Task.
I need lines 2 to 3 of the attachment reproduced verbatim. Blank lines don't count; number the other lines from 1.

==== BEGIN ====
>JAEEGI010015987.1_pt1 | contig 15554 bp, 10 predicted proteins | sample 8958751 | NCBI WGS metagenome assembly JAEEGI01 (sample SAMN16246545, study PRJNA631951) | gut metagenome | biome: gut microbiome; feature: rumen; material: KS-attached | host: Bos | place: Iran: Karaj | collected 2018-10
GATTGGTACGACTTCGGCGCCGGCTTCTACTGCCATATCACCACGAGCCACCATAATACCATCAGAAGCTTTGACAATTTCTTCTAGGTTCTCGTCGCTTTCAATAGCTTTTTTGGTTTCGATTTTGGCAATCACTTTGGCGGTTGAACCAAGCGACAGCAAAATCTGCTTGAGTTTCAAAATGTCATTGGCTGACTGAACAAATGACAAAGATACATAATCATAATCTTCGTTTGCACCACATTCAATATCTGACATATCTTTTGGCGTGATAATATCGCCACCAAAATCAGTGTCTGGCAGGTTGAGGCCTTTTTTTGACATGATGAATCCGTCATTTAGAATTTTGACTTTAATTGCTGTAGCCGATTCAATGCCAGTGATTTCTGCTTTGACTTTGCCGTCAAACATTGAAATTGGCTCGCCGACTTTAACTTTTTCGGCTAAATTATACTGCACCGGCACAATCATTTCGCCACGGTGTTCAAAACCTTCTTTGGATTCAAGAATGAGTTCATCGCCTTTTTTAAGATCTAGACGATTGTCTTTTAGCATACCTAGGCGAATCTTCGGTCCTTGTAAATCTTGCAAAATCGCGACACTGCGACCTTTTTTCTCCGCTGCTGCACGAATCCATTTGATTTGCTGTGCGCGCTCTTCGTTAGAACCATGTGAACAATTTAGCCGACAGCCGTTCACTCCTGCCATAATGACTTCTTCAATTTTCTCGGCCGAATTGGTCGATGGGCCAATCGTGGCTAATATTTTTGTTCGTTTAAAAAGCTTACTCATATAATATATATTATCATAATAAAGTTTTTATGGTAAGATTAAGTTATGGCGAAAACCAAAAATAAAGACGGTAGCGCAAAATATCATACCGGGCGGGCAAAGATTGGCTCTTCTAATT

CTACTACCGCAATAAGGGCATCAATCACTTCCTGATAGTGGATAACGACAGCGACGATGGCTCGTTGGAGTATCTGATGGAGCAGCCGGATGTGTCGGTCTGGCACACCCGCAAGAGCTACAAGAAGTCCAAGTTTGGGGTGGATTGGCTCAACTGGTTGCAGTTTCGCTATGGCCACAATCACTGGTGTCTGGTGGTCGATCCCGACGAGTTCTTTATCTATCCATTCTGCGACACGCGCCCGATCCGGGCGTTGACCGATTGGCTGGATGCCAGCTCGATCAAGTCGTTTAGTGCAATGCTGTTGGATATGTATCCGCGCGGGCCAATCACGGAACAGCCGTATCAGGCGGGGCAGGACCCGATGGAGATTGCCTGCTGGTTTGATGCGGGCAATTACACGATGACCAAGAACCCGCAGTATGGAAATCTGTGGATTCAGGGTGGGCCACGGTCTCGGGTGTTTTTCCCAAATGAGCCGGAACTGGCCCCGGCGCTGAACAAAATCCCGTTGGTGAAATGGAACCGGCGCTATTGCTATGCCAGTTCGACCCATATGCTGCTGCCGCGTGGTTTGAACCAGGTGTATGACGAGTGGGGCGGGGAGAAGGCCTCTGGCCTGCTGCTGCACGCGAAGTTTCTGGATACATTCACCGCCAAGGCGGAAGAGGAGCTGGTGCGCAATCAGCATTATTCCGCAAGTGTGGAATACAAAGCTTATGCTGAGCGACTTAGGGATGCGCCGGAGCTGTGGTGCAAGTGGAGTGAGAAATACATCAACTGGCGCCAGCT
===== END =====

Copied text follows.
GATTGGTACGACTTCGGCGCCGGCTTCTACTGCCATATCACCACGAGCCACCATAATACCATCAGAAGCTTTGACAATTTCTTCTAGGTTCTCGTCGCTTTCAATAGCTTTTTTGGTTTCGATTTTGGCAATCACTTTGGCGGTTGAACCAAGCGACAGCAAAATCTGCTTGAGTTTCAAAATGTCATTGGCTGACTGAACAAATGACAAAGATACATAATCATAATCTTCGTTTGCACCACATTCAATATCTGACATATCTTTTGGCGTGATAATATCGCCACCAAAATCAGTGTCTGGCAGGTTGAGGCCTTTTTTTGACATGATGAATCCGTCATTTAGAATTTTGACTTTAATTGCTGTAGCCGATTCAATGCCAGTGATTTCTGCTTTGACTTTGCCGTCAAACATTGAAATTGGCTCGCCGACTTTAACTTTTTCGGCTAAATTATACTGCACCGGCACAATCATTTCGCCACGGTGTTCAAAACCTTCTTTGGATTCAAGAATGAGTTCATCGCCTTTTTTAAGATCTAGACGATTGTCTTTTAGCATACCTAGGCGAATCTTCGGTCCTTGTAAATCTTGCAAAATCGCGACACTGCGACCTTTTTTCTCCGCTGCTGCACGAATCCATTTGATTTGCTGTGCGCGCTCTTCGTTAGAACCATGTGAACAATTTAGCCGACAGCCGTTCACTCCTGCCATAATGACTTCTTCAATTTTCTCGGCCGAATTGGTCGATGGGCCAATCGTGGCTAATATTTTTGTTCGTTTAAAAAGCTTACTCATATAATATATATTATCATAATAAAGTTTTTATGGTAAGATTAAGTTATGGCGAAAACCAAAAATAAAGACGGTAGCGCAAAATATCATACCGGGCGGGCAAAGATTGGCTCTTCTAATT

CTACTACCGCAATAAGGGCATCAATCACTTCCTGATAGTGGATAACGACAGCGACGATGGCTCGTTGGAGTATCTGATGGAGCAGCCGGATGTGTCGGTCTGGCACACCCGCAAGAGCTACAAGAAGTCCAAGTTTGGGGTGGATTGGCTCAACTGGTTGCAGTTTCGCTATGGCCACAATCACTGGTGTCTGGTGGTCGATCCCGACGAGTTCTTTATCTATCCATTCTGCGACACGCGCCCGATCCGGGCGTTGACCGATTGGCTGGATGCCAGCTCGATCAAGTCGTTTAGTGCAATGCTGTTGGATATGTATCCGCGCGGGCCAATCACGGAACAGCCGTATCAGGCGGGGCAGGACCCGATGGAGATTGCCTGCTGGTTTGATGCGGGCAATTACACGATGACCAAGAACCCGCAGTATGGAAATCTGTGGATTCAGGGTGGGCCACGGTCTCGGGTGTTTTTCCCAAATGAGCCGGAACTGGCCCCGGCGCTGAACAAAATCCCGTTGGTGAAATGGAACCGGCGCTATTGCTATGCCAGTTCGACCCATATGCTGCTGCCGCGTGGTTTGAACCAGGTGTATGACGAGTGGGGCGGGGAGAAGGCCTCTGGCCTGCTGCTGCACGCGAAGTTTCTGGATACATTCACCGCCAAGGCGGAAGAGGAGCTGGTGCGCAATCAGCATTATTCCGCAAGTGTGGAATACAAAGCTTATGCTGAGCGACTTAGGGATGCGCCGGAGCTGTGGTGCAAGTGGAGTGAGAAATACATCAACTGGCGCCAGCT